Friday, February 10, 2012

Who Controls Art?

Of course our focus here in Hayfamland is on comic book artwork, but sometimes we do widen the focus (and longtime readers may remember that one Hayfamzone Blog article was about a family of ducks). My daughter Poth is, after all, a professional artist and so I keep one eye on all the goings-on in the world of art. Two recent events are worth bringing to your attention.

I. Unlikely Inference leads to Prize Revocation

For at least ten years now, the city of Chicago has had a contest to design artwork to adorn the annual city vehicle sticker that must be adhered to the windshield of every car and truck in the city. The contest is open to high-school-aged kids who were told, this year, to base their design on the theme "Chicago's Heroes." The entrants hone their designs in their school's art class and, after the ten best designs are determined by the contest-runners, the contending designs are presented in the Chicago Sun-Times and an online vote selects the winning design. Tens of thousands of votes are cast. In each previous year, the process went perfectly smoothly.

Immediately above, you can see the design that garnered the most votes this year and was declared the winner. No problem so far. But a day or two later the City Clerk announced that winning prize of a $1000 savings bond was being revoked from the fifteen-year-old special needs student who had drawn the artwork, and the design that had garnered the second-highest number of votes (and is pictured at the top of this article) would now be declared the winner of the contest. The reason given was that those hands in the design (reaching skyward toward the symbols of police and firefighters and medical professionals) could be interpreted as gang signs being flashed.

I was outraged, the boy's mother was outraged, the boy's teacher was outraged, and local newspaper columnists were outraged. (I very much like this Chicago Sun-Times editorial that points out the obvious gang signs in the Mona Lisa and other famous works of art.) The boy's teacher even showed the piece of clip-art of hands that her student had followed closely in drawing the hands of his design. The young man was even willing to re-draw the hands to appease the contest-runners, but they never even heard his offer. Here is a video of that young artist, proudly holding his artwork.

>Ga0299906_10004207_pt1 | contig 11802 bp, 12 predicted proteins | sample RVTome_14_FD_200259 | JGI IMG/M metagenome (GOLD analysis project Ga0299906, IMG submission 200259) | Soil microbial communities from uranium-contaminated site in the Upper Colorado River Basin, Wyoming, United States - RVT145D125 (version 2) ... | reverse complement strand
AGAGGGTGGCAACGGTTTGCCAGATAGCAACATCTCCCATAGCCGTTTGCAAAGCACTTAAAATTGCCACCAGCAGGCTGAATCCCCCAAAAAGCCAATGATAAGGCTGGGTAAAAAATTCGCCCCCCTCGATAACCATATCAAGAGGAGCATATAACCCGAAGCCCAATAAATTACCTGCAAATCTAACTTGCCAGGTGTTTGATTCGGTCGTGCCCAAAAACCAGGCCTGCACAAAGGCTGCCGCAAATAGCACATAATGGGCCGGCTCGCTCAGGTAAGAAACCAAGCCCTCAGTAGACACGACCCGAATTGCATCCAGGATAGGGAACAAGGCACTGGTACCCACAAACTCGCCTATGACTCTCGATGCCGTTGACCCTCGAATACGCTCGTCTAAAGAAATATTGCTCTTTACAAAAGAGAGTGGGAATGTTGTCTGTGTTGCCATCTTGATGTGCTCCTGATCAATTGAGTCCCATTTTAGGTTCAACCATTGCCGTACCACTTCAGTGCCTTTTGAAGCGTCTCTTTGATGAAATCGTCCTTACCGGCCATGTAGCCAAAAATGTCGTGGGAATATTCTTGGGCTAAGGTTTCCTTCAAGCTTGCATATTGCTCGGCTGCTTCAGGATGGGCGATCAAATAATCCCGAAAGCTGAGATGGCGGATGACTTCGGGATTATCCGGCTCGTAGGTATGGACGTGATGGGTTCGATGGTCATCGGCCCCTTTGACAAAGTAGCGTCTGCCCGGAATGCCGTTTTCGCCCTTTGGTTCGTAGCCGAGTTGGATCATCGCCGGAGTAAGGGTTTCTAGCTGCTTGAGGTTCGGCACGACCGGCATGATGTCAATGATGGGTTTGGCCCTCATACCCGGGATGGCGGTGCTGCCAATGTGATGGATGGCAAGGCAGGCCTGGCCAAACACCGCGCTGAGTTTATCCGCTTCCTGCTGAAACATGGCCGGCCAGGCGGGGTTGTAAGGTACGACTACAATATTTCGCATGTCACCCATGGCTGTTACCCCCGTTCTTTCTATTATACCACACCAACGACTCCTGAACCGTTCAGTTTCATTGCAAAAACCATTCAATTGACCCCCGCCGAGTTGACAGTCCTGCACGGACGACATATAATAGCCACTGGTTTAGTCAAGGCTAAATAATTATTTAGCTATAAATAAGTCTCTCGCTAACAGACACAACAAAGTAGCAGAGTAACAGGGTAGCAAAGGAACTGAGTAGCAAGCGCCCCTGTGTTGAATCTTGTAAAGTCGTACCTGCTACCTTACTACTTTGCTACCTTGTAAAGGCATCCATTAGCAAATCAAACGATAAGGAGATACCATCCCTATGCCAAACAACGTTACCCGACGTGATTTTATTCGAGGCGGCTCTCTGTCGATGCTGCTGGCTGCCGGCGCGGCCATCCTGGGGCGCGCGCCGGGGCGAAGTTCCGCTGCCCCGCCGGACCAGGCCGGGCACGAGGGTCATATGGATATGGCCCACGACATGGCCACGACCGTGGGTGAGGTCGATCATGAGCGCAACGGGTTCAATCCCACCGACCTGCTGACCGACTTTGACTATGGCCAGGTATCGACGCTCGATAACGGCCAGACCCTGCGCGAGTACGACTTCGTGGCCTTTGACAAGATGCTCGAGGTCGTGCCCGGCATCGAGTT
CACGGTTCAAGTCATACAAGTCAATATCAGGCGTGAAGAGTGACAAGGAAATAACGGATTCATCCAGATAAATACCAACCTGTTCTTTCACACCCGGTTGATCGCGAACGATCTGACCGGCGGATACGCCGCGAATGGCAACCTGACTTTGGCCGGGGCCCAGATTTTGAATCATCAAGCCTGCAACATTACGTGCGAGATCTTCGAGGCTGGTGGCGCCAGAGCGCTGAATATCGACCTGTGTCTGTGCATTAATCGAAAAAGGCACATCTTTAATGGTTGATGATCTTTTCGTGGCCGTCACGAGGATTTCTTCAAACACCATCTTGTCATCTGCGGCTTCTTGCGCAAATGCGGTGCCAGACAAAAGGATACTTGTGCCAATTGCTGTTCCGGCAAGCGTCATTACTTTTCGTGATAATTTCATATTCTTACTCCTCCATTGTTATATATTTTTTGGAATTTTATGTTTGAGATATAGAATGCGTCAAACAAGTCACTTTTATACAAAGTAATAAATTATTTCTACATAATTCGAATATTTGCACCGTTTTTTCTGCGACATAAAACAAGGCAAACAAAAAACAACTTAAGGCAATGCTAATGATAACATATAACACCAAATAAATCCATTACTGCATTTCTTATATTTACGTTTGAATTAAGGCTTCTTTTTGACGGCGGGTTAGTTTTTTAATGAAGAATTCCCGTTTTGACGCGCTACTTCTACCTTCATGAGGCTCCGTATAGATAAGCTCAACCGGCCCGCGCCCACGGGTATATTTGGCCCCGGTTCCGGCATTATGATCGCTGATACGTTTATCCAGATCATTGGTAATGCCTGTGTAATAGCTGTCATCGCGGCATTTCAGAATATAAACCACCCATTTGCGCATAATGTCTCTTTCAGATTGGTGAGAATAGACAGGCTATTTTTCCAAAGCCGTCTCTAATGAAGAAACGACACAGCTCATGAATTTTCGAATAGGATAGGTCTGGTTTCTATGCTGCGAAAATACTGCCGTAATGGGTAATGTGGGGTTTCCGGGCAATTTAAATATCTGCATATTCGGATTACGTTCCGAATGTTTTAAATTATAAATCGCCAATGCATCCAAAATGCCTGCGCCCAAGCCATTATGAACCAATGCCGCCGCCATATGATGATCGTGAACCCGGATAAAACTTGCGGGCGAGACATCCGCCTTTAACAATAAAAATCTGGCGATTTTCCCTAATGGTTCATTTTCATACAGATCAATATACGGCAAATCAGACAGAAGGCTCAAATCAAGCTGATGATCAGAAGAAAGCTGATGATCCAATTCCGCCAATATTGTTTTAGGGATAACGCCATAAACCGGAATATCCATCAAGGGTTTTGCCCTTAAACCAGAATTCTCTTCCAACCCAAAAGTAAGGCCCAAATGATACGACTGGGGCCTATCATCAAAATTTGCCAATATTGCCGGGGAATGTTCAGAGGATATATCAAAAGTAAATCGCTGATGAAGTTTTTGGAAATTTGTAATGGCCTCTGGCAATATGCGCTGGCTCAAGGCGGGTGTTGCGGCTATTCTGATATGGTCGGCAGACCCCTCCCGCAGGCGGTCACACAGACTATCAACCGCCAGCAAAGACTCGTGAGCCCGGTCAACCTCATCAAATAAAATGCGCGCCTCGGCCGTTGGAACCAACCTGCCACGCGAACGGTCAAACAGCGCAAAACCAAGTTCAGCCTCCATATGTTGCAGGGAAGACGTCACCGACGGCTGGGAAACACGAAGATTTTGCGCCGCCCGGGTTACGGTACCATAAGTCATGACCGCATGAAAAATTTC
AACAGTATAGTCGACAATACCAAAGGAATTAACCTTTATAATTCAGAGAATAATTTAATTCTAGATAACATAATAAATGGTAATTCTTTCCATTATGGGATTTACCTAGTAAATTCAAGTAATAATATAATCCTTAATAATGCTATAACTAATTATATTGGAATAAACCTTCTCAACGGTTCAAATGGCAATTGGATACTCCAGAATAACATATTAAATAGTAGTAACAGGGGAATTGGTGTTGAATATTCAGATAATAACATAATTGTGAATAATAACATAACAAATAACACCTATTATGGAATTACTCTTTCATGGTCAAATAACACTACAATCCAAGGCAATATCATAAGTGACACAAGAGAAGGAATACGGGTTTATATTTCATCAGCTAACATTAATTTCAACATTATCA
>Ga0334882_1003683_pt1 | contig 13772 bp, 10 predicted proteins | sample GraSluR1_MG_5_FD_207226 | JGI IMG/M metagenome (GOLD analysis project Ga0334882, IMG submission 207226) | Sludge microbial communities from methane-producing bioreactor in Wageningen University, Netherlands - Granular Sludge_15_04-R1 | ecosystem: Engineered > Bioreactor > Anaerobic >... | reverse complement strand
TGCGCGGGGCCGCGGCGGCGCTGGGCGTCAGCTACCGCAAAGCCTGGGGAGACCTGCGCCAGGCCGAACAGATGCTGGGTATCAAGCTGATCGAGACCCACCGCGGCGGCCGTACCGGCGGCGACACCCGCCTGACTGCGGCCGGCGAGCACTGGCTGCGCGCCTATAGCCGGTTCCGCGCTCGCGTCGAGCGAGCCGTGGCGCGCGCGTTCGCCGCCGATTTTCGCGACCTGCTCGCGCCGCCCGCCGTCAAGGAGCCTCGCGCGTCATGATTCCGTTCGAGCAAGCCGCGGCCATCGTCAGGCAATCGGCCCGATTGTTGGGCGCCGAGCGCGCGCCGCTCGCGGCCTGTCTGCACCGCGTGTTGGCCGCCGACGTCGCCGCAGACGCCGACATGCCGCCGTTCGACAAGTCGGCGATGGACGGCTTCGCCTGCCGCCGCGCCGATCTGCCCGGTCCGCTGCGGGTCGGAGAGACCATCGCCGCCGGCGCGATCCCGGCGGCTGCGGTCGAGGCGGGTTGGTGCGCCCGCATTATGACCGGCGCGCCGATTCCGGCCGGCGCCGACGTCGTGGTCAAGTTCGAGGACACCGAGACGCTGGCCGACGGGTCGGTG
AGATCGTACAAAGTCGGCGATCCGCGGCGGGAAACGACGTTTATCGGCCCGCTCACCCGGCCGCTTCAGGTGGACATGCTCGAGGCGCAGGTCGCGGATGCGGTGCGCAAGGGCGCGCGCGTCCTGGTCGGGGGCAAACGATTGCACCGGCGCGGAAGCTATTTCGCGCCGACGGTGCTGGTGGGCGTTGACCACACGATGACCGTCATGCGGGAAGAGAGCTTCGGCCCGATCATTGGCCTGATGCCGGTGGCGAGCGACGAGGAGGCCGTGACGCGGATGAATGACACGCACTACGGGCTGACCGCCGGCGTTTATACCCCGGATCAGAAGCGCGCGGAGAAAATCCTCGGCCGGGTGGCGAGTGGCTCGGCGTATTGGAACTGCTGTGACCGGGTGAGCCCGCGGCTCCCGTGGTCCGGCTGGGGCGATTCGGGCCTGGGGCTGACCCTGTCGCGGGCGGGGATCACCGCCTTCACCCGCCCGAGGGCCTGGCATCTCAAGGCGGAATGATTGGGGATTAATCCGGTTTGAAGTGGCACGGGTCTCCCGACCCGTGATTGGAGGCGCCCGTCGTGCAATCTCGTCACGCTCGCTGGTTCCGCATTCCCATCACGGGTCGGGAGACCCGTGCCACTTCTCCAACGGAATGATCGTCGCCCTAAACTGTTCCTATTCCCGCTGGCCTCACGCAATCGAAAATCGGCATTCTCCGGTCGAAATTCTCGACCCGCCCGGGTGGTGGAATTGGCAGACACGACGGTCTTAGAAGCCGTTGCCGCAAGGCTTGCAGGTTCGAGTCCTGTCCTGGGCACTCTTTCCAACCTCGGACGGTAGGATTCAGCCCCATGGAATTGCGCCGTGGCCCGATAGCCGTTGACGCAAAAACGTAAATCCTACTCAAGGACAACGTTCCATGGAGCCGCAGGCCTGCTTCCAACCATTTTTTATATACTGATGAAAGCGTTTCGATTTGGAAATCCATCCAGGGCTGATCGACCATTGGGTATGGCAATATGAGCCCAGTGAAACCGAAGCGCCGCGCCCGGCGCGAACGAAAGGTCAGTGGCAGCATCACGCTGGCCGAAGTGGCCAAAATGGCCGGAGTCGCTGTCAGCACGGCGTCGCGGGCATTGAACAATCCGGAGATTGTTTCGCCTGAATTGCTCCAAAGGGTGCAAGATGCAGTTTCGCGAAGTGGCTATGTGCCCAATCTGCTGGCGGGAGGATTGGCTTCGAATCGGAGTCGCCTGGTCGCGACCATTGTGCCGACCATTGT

The young lady whose superhero-based design had been in second place wisely decided that she wanted no affiliation with this tainted contest, and she has withdrawn her submission.

II. Subject's Family disapproves Artist's Vision

There will be a memorial to President Dwight Eisenhower on the Washington Mall in Washington, D.C. Widely known and well-regarded architect Frank Gehry has been awarded the challenge of designing the memorial. For one portion of it, Gehry has proposed having a youthful and barefoot image of the future president surrounded by a montage of what he would accomplish later in life.  Eisenhower once referred to himself as a "barefoot boy" after World War II and Gehry expanded on this thread for his design. Here is an article with more details.

It turns out that the family of President Eisenhower is opposed to Gehry's design. They feel it juvenilizes a great figure of history.

I'm no fan of Mr. Gehry's more typical ribbon-based architectural designs, but I feel he is on target with this plan; his idea is out of the ordinary and thought-provoking and inspirational. Aren't those exactly the characteristics that an artist's idea should have?


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